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Posts: 3
Reply with quote  #1 
I just started making some trucks for my grandson and the problem is the wheels. I made the large dumptruck and the 5inch wood wheels on our hardwood floors sounds like a thunderstorm. My attempt to quiet them was to take some rubber non slip stair treds, cut strips and glue them on. Not perfect but they work.

Would anyone have a source for small rubber tires 2 - 5 inch that would work on the toys.


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Posts: 335
Reply with quote  #2 
   Maybe some rubber bands glued to the out side of the tires ..... I have several radio remote cars that I chase our cats around the house with and they have to much torque so I put the wide rubber bands on the tires and it helps with the sound and with the traction. Maybe this is one way to quiet things down.

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Posts: 1,179
Reply with quote  #3 
NJPOPOP - A while ago a contacted a fellow that supplied wheels with O-Rings and he sent me some bags of samples. Unfortunately he does not have a web site. IMG_5973 C.jpg Sample sizes were 1", 1-1/2", 2" and 2-1/2". I do not know if he makes or supplies other sizes. I really like the 1" diameter ones. The wheels circumference has been grooved and the O-ring fits snugly in the grove.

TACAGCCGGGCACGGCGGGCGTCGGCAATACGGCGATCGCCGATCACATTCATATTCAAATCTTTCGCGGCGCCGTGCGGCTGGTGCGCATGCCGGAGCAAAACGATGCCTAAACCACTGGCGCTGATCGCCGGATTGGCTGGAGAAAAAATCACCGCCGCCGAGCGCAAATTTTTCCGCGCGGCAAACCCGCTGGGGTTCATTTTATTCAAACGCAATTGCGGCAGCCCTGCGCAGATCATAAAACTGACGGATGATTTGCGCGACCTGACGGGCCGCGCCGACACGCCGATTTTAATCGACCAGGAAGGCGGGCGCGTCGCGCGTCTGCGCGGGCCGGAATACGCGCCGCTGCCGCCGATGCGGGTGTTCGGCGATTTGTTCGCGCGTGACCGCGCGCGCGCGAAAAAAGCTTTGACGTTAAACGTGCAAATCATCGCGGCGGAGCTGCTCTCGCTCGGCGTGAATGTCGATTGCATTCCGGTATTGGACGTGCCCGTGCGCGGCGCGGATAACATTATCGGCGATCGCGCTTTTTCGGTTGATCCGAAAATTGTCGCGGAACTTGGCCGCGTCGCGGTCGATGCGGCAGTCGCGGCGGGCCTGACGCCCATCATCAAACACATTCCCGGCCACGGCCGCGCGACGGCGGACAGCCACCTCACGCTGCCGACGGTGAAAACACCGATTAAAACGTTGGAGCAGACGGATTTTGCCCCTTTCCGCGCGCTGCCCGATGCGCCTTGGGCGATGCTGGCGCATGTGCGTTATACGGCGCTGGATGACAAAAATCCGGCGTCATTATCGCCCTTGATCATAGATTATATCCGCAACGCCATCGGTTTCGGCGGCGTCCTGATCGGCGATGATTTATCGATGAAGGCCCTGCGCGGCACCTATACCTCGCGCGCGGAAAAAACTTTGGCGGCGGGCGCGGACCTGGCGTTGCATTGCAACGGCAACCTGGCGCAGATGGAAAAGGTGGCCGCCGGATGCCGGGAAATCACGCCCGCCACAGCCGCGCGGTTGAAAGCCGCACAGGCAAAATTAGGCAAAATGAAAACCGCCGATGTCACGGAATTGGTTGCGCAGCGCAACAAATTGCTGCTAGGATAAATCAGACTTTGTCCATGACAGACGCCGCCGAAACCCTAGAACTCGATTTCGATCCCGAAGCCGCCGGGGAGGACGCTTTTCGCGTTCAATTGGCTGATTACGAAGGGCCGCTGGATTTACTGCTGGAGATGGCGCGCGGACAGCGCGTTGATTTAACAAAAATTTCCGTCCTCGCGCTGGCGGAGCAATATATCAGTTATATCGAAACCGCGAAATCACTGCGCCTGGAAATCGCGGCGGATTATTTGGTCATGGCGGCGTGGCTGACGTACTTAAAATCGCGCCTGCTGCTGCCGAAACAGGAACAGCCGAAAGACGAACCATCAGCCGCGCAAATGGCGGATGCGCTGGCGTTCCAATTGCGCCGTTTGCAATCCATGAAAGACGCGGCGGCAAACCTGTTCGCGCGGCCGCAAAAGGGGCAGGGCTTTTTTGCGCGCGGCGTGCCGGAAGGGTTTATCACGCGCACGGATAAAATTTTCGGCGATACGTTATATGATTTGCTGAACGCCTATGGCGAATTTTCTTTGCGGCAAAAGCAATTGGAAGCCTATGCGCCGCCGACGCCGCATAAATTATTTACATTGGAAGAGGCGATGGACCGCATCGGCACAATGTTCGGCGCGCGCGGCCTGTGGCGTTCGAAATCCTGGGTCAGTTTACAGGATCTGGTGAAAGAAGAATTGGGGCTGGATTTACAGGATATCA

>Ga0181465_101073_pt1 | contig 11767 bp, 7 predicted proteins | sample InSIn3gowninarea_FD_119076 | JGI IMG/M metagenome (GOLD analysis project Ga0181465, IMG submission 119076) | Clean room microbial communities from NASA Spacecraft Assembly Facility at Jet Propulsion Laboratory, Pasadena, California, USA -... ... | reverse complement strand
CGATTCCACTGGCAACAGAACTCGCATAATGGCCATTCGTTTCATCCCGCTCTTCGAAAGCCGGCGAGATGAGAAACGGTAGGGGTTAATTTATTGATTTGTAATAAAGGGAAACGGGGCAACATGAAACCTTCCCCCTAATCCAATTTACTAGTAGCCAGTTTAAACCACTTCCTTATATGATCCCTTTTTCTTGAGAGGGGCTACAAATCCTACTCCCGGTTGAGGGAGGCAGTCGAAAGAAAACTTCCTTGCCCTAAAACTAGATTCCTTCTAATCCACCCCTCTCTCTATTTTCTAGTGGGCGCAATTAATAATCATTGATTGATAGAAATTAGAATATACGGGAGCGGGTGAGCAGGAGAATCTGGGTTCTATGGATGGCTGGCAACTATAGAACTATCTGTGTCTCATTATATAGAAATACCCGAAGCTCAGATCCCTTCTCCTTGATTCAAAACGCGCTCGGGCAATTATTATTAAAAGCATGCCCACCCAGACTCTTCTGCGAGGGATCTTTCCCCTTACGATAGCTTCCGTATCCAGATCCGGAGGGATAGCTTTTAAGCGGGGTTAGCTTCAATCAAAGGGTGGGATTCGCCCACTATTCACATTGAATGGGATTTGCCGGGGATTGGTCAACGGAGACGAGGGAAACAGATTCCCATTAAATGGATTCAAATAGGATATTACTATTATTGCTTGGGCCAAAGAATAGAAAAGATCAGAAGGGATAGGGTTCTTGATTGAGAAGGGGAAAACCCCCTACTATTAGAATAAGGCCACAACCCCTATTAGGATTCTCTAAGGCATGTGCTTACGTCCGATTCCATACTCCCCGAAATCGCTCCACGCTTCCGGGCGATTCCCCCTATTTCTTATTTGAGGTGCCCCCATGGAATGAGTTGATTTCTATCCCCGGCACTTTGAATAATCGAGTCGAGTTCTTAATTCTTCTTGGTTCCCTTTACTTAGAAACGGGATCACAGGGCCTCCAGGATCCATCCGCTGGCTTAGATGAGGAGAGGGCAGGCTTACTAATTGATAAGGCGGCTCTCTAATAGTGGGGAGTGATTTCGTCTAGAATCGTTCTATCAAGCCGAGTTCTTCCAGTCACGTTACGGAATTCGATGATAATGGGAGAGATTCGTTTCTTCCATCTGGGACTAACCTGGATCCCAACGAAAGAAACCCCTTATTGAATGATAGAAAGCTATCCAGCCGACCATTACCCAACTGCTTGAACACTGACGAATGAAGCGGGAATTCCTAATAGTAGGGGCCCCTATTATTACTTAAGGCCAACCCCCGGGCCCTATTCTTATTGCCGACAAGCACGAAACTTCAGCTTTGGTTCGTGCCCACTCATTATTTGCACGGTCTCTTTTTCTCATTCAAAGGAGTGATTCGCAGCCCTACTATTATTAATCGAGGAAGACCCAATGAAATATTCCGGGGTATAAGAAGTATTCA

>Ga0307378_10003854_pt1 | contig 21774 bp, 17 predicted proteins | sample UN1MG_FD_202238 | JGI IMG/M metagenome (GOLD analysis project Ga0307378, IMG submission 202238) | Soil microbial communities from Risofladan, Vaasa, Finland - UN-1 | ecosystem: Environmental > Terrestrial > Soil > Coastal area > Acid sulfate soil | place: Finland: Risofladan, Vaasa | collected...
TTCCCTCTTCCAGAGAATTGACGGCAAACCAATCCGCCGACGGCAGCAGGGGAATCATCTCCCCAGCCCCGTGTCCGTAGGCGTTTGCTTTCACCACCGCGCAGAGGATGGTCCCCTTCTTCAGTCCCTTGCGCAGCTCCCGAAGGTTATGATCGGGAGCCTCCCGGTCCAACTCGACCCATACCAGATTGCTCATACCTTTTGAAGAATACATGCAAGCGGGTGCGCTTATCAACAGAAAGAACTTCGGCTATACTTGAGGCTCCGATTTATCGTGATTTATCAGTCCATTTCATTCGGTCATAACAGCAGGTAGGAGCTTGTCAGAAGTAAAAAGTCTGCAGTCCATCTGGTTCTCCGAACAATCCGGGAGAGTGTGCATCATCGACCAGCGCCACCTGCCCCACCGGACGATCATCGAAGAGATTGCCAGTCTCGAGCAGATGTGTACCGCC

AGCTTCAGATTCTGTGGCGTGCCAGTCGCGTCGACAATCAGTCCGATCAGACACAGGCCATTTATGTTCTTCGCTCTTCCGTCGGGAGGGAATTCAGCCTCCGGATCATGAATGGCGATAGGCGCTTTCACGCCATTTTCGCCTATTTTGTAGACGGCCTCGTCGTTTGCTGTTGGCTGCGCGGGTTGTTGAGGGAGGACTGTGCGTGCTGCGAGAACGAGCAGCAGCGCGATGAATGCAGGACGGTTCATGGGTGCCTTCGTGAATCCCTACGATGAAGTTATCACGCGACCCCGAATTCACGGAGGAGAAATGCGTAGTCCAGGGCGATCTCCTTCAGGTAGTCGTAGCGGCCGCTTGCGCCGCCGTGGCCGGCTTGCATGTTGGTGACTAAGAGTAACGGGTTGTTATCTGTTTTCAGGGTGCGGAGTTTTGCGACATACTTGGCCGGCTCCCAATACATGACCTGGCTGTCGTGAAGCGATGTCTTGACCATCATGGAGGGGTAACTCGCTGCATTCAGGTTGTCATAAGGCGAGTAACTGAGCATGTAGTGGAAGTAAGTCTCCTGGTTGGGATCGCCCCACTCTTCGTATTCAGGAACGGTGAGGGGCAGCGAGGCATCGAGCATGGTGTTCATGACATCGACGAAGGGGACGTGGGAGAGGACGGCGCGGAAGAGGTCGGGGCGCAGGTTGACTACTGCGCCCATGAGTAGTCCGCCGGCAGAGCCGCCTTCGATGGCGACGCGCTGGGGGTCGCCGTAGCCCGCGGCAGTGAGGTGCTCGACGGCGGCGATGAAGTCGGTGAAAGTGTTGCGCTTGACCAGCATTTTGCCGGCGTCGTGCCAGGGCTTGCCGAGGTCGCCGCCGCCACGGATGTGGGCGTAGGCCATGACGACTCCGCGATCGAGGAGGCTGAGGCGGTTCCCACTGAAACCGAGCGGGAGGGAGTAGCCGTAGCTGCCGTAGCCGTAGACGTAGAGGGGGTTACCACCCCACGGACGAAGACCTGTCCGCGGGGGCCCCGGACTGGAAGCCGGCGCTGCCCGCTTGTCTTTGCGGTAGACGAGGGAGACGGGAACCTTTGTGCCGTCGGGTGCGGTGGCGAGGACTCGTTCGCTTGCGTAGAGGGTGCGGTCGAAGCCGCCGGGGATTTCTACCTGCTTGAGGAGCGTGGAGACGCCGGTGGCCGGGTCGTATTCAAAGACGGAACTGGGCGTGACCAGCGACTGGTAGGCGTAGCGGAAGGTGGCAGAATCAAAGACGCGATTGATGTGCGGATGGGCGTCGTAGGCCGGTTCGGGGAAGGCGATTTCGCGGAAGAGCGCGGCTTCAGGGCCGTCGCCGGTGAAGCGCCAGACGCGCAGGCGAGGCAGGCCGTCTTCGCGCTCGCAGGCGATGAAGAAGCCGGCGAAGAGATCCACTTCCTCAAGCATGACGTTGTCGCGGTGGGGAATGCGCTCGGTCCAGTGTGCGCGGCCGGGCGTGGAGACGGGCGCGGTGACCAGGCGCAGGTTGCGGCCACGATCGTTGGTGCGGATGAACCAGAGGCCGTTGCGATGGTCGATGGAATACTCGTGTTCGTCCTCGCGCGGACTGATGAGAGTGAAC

Here is his contact info: FP Wooden Concepts ...

Back to your problem.
A couple of ideas come to mind ...
Cut a bicycle tire tube and adhere the rubber to the wooden wheel. You may have to use Contact Cement for a permanent bond.
Another approach is what adhesive backed product can you buy at a Big Box hardware store.
Take a look at the weather-stripping section, I know they have self adhesive weather-stripping that just might do the trick, some are foam and some are rubber, some thick and some thin.
Another idea would be to look in the roof repair section. There are 6" wide rolls of rubber, adhesive backed which can be cut to width and attached to your tires. These are peel-n-stick for quick roof repairs.
0-Rings - not sure if you can purchase them that big, but maybe a plumbing supply store might be able to help. You might have to groove the wheel to secure them in place.
If creating a groove in the wheel is not a problem for you then you may be able to use the rubber used in window screen repair. This is the rubber gasket that is pressed against the nylon/wire mesh screen into a groove in the window screen.
Which now leads us to the window repair people. They just might have some sore of peel-n-stick rolls of weather-stripping also.
Hope some of this helps.
Let us know how you make out and post a couple of photos of your solution.
We would all like to see your solution, I think it will be very helpful for all of us with the same problem.


Posts: 3
Reply with quote  #4 
Good ideas. The stuff I used also had an adhesive on it but wouldn't stick well . I had to use some solvent to remove it and then use contact adhesive to get them to glue well. I'll add a photo soon so you can see. The nice part is they have a tread like surface on them.

Posts: 3
Reply with quote  #5 
Here's the "stair tred" strips I added to the wheels. 20141219_145121.jpg 

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Posts: 169
Reply with quote  #6 
The o rings are a good idea too , if you have a lathe you can soon cut a groove in a wheel to accept the ring .Douglas
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